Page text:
Sports complex rejected for rezoning

By: Thomas Franz | Macomb Township Chronicle | Published June 29, 2016

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MACOMB TOWNSHIP — A request for a conditional rezoning for a 55-acre sports complex in Macomb Township was rejected by the Macomb Township Board of Trustees during a June 22 meeting.

The township’s Planning Commission recommended denial of the request during a June 7 planning meeting when the petitioner, Elite Sport Ventures, presented its project.

“The applicant has provided conditions to limit the uses, but regardless of the limitations, the potential impacts of the stated uses in the conditions may have a negative impact with regard to light, noise, dust and debris on the neighboring residential areas,” Planning Consultant Patrick Meagher said during the June 22 meeting. “There is no prevalent zoning pattern to support commercial uses at this point.”

The property in question is currently zoned M-1, light industrial. Elite petitioned to have the area of land, which is located at 23 Mile Road and Romeo Plank, rezoned to C-2, a general commercial district.

Dominic Geric, a real estate developer who is one of the leaders of Elite, has owned the land near the St. John’s medical facility since 2014 with the goal of developing the land for a sports complex.

Elite also operates an indoor sports facility in Shelby Township.

“We expected them to follow the Planning Commission’s recommendation,” said Tom Kalas, legal counsel for Elite. “We think it’s wrong, but it is what it is, and we’ll proceed accordingly.”

Kalas said legal action would be expected to begin by the week of June 29 in Macomb County Circuit Court.

“The current property is zoned M-1 and is sitting vacant, and will continue to sit vacant. The demand here is for recreational facilities. We have leagues ready to go and ready to sign up with all types of users, all types of interest, all types of demand for this project,” Kalas said.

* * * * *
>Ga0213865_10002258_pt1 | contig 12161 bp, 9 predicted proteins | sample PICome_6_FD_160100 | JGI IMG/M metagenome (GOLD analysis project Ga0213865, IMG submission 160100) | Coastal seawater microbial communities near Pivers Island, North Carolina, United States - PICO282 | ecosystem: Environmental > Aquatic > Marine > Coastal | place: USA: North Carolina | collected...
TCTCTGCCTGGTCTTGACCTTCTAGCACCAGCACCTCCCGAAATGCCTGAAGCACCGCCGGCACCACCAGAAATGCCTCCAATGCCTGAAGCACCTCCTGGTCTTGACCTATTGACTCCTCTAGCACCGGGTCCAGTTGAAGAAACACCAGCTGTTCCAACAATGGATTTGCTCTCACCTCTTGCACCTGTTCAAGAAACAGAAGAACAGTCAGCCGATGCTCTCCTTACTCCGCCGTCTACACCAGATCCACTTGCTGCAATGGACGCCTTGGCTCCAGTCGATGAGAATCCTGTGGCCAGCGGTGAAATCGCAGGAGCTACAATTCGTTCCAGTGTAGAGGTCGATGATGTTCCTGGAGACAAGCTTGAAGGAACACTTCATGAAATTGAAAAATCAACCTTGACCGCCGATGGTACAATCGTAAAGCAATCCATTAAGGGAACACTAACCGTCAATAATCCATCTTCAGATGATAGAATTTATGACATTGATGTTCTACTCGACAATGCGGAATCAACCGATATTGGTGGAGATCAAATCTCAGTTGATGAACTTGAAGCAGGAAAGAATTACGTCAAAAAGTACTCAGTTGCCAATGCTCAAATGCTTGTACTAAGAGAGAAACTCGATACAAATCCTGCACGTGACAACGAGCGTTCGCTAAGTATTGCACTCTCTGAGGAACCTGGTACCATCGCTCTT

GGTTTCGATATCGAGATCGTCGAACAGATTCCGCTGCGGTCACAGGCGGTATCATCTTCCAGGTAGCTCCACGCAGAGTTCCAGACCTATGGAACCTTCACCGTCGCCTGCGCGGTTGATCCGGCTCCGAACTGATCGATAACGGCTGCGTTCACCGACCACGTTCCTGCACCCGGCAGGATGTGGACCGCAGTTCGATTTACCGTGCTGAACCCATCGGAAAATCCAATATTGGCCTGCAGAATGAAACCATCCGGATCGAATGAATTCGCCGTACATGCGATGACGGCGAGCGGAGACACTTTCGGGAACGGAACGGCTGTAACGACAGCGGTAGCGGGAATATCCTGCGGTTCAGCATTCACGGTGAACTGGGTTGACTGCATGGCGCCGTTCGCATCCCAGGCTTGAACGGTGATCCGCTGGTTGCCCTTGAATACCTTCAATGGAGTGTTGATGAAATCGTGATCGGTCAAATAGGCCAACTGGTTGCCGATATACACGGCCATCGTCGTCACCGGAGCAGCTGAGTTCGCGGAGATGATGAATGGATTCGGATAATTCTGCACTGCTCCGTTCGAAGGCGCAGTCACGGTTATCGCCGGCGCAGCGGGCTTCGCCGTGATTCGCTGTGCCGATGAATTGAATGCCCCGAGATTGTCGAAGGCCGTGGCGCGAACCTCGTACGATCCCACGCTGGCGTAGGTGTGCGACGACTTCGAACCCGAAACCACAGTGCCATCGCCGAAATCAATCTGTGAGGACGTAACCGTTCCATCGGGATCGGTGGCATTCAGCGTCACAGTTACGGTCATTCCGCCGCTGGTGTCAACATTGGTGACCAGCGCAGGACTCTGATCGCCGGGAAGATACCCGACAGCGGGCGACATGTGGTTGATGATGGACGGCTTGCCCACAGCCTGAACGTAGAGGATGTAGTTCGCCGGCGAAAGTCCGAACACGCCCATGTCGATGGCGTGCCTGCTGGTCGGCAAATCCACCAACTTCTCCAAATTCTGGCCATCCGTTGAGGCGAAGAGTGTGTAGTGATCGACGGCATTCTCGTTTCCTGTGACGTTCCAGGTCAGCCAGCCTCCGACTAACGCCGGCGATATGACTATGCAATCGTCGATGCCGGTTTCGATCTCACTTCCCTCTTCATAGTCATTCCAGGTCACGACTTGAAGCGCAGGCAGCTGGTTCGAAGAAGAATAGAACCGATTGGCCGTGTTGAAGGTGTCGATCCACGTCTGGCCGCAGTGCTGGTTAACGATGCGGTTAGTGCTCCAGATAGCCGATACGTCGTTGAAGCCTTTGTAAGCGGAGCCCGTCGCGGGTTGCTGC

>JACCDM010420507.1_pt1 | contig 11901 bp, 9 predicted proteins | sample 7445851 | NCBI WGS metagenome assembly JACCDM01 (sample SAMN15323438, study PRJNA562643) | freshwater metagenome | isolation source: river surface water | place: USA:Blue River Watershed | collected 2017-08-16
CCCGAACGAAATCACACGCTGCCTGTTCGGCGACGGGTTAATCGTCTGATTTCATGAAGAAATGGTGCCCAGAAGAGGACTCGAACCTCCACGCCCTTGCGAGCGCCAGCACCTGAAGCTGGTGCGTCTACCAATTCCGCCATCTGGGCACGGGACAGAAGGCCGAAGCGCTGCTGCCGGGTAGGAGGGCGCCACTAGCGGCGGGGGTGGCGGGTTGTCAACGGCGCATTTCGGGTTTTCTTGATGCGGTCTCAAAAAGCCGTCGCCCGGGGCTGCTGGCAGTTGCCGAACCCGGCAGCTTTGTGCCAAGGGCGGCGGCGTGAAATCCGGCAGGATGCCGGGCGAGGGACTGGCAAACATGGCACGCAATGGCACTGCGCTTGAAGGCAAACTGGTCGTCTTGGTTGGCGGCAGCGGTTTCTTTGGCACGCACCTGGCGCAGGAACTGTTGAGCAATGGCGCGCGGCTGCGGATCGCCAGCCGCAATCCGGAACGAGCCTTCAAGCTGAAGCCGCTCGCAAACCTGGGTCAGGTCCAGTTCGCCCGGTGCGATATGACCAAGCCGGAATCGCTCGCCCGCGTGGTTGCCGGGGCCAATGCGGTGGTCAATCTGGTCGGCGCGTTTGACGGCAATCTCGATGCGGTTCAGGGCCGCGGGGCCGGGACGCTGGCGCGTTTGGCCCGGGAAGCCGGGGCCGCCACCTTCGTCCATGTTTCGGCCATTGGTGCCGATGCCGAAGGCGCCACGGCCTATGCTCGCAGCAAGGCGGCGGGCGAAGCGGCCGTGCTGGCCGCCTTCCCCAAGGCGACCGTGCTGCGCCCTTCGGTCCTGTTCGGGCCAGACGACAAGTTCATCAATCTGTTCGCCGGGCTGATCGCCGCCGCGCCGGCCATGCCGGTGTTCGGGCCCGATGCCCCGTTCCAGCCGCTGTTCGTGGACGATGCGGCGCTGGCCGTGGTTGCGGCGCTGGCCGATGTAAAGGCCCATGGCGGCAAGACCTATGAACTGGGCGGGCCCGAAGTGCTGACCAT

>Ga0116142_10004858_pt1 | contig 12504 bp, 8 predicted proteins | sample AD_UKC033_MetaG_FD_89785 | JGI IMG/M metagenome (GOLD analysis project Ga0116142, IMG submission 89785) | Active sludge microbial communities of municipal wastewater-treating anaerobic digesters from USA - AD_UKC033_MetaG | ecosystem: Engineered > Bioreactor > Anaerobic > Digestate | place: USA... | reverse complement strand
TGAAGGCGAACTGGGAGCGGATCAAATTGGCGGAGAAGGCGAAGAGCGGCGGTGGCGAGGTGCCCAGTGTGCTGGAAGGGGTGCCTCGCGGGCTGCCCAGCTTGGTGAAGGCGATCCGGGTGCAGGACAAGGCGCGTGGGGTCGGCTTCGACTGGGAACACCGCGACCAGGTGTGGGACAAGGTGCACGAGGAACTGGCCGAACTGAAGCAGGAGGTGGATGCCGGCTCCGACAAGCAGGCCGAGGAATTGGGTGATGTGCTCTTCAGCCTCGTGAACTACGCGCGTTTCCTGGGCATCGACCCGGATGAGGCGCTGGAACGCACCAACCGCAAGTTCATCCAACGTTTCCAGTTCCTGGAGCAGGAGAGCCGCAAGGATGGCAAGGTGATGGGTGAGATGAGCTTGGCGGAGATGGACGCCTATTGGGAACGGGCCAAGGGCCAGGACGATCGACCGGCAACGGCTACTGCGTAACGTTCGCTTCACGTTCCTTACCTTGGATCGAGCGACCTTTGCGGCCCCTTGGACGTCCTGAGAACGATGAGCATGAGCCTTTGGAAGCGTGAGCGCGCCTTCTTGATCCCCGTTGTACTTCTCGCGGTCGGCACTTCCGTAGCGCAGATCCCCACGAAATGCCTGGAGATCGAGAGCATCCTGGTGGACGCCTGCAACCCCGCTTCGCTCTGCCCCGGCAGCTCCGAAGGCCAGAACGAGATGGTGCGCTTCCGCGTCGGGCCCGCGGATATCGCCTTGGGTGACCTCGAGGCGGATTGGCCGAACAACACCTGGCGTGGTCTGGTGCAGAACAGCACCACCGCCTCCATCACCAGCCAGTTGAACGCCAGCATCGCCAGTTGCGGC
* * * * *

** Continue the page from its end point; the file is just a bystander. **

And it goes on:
During his presentation to the board June 22, Kalas appealed to the notion that families with athletes frequently travel to the western side of Oakland County for sports facilities.

“It’s very important to provide to community residents and residents in the nearby communities facilities such as this, so they can take their kids to recreational sports in an area that’s by their homes, and in an area where they don’t have to hop in the car at peak rush hour and drive across town to Pontiac or Novi,” Kalas said.

Prior to the board’s unanimous denial of the conditional rezoning, Kalas provided details on the proposed complex.

The project would be completed in four phases to include two indoor facilities and space for eight soccer fields and four baseball or softball diamonds.

The first phase would involve the construction of the first indoor facility, which would include an air structure sports dome with a permanent foundation and a permanent facade.

The dome would be large enough to accommodate one field that would measure 120 feet wide and 210 feet long, plus a regulation-size field to allow for 11-on-11 soccer games. The building attached to the dome would house offices, a fitness center, locker rooms, concessions and a restaurant with a full bar.

Phase two would bring the addition of more parking spaces, the four ball diamonds and eight to 14 soccer fields of varying sizes. Conceptual drawings also show plans for a covered pavilion, a children’s playscape, bathrooms, bocce ball courts, sand volleyball courts and a 2.5-mile walking path.

Phase three plans add a permanent indoor facility that would not exceed 400,000 square feet in size. Plans for that building include indoor volleyball and basketball courts, ice hockey rinks, a swimming pool, and more fields for soccer and lacrosse.

An area of 8 acres would remain following the first three phases, and Kalas has said a strip of commercial developments — including restaurants, retail stores and a hotel — could be located in that area.

Planning Commission member Aaron Tuckfield said following the June 7 meeting that the development has promise, but presently does not have enough details for how it would mitigate the effects on nearby homeowners.

“I think this is something that potentially could be an asset to the township, but to me there are far too many questions,” Tuckfield said. “It may be something that will be brought back in the future. Maybe there will be valid answers for it in the future.”

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